And now we have Robert M. Parker. The wine critic people love to hate. Or fear. Or copy. Or target. And what has his transgression been? Depending on who you ask and what period of time, he has been accused of liking overly alcoholic wines, overly fruity wines, Bordeaux and not Burgundy, Barolo but not Chianti, oak, malolactic acid, micro-oxygenation, New world wines and Old World wines in New World clothes. People have criticized him for his palate, even though, the whole time, what has he been doing? He has been tasting wine and saying what it is he likes. And in return, many, many winemakers have either agreed with him or wanted their wines to be liked by him, because he was a force of nature and because HE SOLD WINE. Was that his intent? Or did he have a sinister plan to inexorably change the way wine was made?

Parker is the “brand”. Not Squires, not Galloni, not Rovani. Parker. And yes, now he can extend his influence, enlarge his scope by opening up his world to other voices, other palates. Line extensions. But like Santa Margherita, people flock to Parker for Parker, or are threatened by Parker because of Parker. And what has he done all this time? He has stayed true to his vision of what he appreciates in a wine, pure and simple. You don’t have to agree with him. But the man, the brand, became the influencer he has because he built his castle brick by brick. So it goes.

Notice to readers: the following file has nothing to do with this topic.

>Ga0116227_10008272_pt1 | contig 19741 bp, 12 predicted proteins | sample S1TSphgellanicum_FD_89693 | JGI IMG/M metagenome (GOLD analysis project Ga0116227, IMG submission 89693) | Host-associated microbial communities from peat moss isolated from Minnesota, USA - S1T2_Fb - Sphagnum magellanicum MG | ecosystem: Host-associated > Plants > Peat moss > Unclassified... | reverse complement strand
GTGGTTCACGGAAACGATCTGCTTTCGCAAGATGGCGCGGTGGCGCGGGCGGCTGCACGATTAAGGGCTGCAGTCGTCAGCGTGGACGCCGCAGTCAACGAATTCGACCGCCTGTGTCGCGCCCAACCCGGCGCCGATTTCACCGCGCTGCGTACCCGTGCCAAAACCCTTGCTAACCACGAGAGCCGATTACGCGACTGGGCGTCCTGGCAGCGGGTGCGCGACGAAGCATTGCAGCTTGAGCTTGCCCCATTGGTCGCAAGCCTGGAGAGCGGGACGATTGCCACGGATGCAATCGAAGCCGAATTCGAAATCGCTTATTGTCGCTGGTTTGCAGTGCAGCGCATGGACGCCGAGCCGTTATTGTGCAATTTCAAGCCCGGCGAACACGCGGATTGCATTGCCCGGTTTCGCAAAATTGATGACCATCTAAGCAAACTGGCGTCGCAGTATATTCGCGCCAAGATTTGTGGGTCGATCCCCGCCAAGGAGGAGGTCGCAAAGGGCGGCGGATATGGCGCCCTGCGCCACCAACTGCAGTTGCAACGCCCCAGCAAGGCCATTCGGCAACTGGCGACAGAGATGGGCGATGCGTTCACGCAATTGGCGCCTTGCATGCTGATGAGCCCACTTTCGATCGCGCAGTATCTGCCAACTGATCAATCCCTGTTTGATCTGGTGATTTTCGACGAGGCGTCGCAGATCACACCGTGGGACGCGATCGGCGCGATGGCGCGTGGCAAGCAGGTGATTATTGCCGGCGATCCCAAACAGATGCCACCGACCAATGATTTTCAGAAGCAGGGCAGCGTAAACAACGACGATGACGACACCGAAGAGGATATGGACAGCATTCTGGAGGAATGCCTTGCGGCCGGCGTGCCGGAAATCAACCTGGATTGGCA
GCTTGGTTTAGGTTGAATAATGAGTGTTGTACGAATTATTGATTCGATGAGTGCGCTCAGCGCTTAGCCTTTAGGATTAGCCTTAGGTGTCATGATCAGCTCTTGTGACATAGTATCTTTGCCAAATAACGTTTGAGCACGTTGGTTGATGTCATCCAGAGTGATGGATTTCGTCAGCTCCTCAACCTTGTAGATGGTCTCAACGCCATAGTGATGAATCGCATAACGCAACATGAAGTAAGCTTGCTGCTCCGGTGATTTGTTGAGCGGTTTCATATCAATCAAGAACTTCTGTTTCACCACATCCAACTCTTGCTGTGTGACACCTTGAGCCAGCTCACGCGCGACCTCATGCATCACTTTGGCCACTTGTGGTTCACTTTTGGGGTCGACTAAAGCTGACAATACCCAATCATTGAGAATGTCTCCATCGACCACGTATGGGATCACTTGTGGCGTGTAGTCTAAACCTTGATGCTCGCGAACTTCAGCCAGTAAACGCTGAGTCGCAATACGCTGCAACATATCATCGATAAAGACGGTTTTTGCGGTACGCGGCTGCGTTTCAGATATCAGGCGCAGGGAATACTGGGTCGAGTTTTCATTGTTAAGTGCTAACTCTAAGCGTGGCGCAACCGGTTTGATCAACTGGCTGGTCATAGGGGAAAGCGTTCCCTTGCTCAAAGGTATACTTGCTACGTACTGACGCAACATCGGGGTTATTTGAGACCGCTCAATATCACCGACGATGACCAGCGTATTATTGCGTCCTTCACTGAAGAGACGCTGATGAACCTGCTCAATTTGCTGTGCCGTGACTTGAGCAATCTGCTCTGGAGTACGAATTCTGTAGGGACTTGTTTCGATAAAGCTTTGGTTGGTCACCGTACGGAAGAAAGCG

The challenge for a brand will be for it to stay relevant as the future crashes all around us. Parker the man is set for life. Parker the brand is being challenged, by the Vaynerchucks and the bloggers and the many new young wine drinkers whom he might not ever be able to catch up with in communicating in the ways they have set. And while I’m in no way advising him (or anyone) to blog or to set up a Twitter or Facebook account, the ways in which the future is arriving will make his newsletter (and this blog) seem quaint and dated and over. Unless he (and we) adapt.

Or wait for fins, and chrome and broad white walls to come back in vogue.

Don’t hold your breath.


Sapore said...

OMG, I love this post. So many things that run through my mind, as I set out to identify myself, and what I want. One should be shameless in the pursuit of oneself, and isn't purity always mocked anyways?

David Waddington said...

Santa Margherita is such a conundrum. Whenever I taste it, it is always good and well made. Are there better wines for better prices?